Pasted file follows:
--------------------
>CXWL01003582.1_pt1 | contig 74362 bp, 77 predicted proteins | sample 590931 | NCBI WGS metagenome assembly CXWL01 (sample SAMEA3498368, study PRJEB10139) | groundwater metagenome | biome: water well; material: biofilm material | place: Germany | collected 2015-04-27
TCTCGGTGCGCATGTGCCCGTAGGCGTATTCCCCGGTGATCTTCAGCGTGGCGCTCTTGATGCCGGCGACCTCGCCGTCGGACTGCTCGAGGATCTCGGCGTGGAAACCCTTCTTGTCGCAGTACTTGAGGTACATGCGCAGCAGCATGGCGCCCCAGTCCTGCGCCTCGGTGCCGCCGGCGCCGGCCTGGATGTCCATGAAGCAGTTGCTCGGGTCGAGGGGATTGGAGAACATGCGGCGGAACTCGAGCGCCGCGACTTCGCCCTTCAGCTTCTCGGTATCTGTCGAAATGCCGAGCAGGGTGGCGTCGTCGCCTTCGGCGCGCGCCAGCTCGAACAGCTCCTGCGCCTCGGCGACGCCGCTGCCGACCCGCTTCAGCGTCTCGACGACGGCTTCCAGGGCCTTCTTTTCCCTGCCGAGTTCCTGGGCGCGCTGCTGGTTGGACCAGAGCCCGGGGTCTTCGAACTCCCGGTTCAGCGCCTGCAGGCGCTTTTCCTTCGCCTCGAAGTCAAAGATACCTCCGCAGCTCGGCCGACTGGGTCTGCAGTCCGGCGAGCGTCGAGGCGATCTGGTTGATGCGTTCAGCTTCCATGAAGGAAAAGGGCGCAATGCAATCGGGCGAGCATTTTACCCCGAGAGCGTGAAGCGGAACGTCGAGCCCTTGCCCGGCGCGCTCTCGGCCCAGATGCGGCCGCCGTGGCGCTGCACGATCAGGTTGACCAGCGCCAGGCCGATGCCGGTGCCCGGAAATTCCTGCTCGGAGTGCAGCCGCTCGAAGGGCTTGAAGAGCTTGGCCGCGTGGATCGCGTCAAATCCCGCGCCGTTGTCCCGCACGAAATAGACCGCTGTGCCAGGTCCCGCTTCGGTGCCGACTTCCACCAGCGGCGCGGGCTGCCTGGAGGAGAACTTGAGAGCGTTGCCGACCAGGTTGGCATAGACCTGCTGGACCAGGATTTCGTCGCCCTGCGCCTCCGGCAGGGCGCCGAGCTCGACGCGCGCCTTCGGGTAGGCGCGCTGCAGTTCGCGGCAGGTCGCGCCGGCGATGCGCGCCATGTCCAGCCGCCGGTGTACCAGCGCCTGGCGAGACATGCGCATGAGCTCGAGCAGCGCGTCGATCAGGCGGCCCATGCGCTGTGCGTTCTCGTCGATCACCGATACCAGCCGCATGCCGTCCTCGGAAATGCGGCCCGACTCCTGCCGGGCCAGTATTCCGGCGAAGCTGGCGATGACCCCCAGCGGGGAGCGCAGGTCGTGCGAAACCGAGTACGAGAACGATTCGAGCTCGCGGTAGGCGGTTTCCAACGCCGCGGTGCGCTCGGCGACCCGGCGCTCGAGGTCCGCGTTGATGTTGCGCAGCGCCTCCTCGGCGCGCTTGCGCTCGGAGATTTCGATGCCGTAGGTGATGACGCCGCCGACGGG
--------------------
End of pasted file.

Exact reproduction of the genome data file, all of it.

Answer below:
>CXWL01003582.1_pt1 | contig 74362 bp, 77 predicted proteins | sample 590931 | NCBI WGS metagenome assembly CXWL01 (sample SAMEA3498368, study PRJEB10139) | groundwater metagenome | biome: water well; material: biofilm material | place: Germany | collected 2015-04-27
TCTCGGTGCGCATGTGCCCGTAGGCGTATTCCCCGGTGATCTTCAGCGTGGCGCTCTTGATGCCGGCGACCTCGCCGTCGGACTGCTCGAGGATCTCGGCGTGGAAACCCTTCTTGTCGCAGTACTTGAGGTACATGCGCAGCAGCATGGCGCCCCAGTCCTGCGCCTCGGTGCCGCCGGCGCCGGCCTGGATGTCCATGAAGCAGTTGCTCGGGTCGAGGGGATTGGAGAACATGCGGCGGAACTCGAGCGCCGCGACTTCGCCCTTCAGCTTCTCGGTATCTGTCGAAATGCCGAGCAGGGTGGCGTCGTCGCCTTCGGCGCGCGCCAGCTCGAACAGCTCCTGCGCCTCGGCGACGCCGCTGCCGACCCGCTTCAGCGTCTCGACGACGGCTTCCAGGGCCTTCTTTTCCCTGCCGAGTTCCTGGGCGCGCTGCTGGTTGGACCAGAGCCCGGGGTCTTCGAACTCCCGGTTCAGCGCCTGCAGGCGCTTTTCCTTCGCCTCGAAGTCAAAGATACCTCCGCAGCTCGGCCGACTGGGTCTGCAGTCCGGCGAGCGTCGAGGCGATCTGGTTGATGCGTTCAGCTTCCATGAAGGAAAAGGGCGCAATGCAATCGGGCGAGCATTTTACCCCGAGAGCGTGAAGCGGAACGTCGAGCCCTTGCCCGGCGCGCTCTCGGCCCAGATGCGGCCGCCGTGGCGCTGCACGATCAGGTTGACCAGCGCCAGGCCGATGCCGGTGCCCGGAAATTCCTGCTCGGAGTGCAGCCGCTCGAAGGGCTTGAAGAGCTTGGCCGCGTGGATCGCGTCAAATCCCGCGCCGTTGTCCCGCACGAAATAGACCGCTGTGCCAGGTCCCGCTTCGGTGCCGACTTCCACCAGCGGCGCGGGCTGCCTGGAGGAGAACTTGAGAGCGTTGCCGACCAGGTTGGCATAGACCTGCTGGACCAGGATTTCGTCGCCCTGCGCCTCCGGCAGGGCGCCGAGCTCGACGCGCGCCTTCGGGTAGGCGCGCTGCAGTTCGCGGCAGGTCGCGCCGGCGATGCGCGCCATGTCCAGCCGCCGGTGTACCAGCGCCTGGCGAGACATGCGCATGAGCTCGAGCAGCGCGTCGATCAGGCGGCCCATGCGCTGTGCGTTCTCGTCGATCACCGATACCAGCCGCATGCCGTCCTCGGAAATGCGGCCCGACTCCTGCCGGGCCAGTATTCCGGCGAAGCTGGCGATGACCCCCAGCGGGGAGCGCAGGTCGTGCGAAACCGAGTACGAGAACGATTCGAGCTCGCGGTAGGCGGTTTCCAACGCCGCGGTGCGCTCGGCGACCCGGCGCTCGAGGTCCGCGTTGATGTTGCGCAGCGCCTCCTCGGCGCGCTTGCGCTCGGAGATTTCGATGCCGTAGGTGATGACGCCGCCGACGGG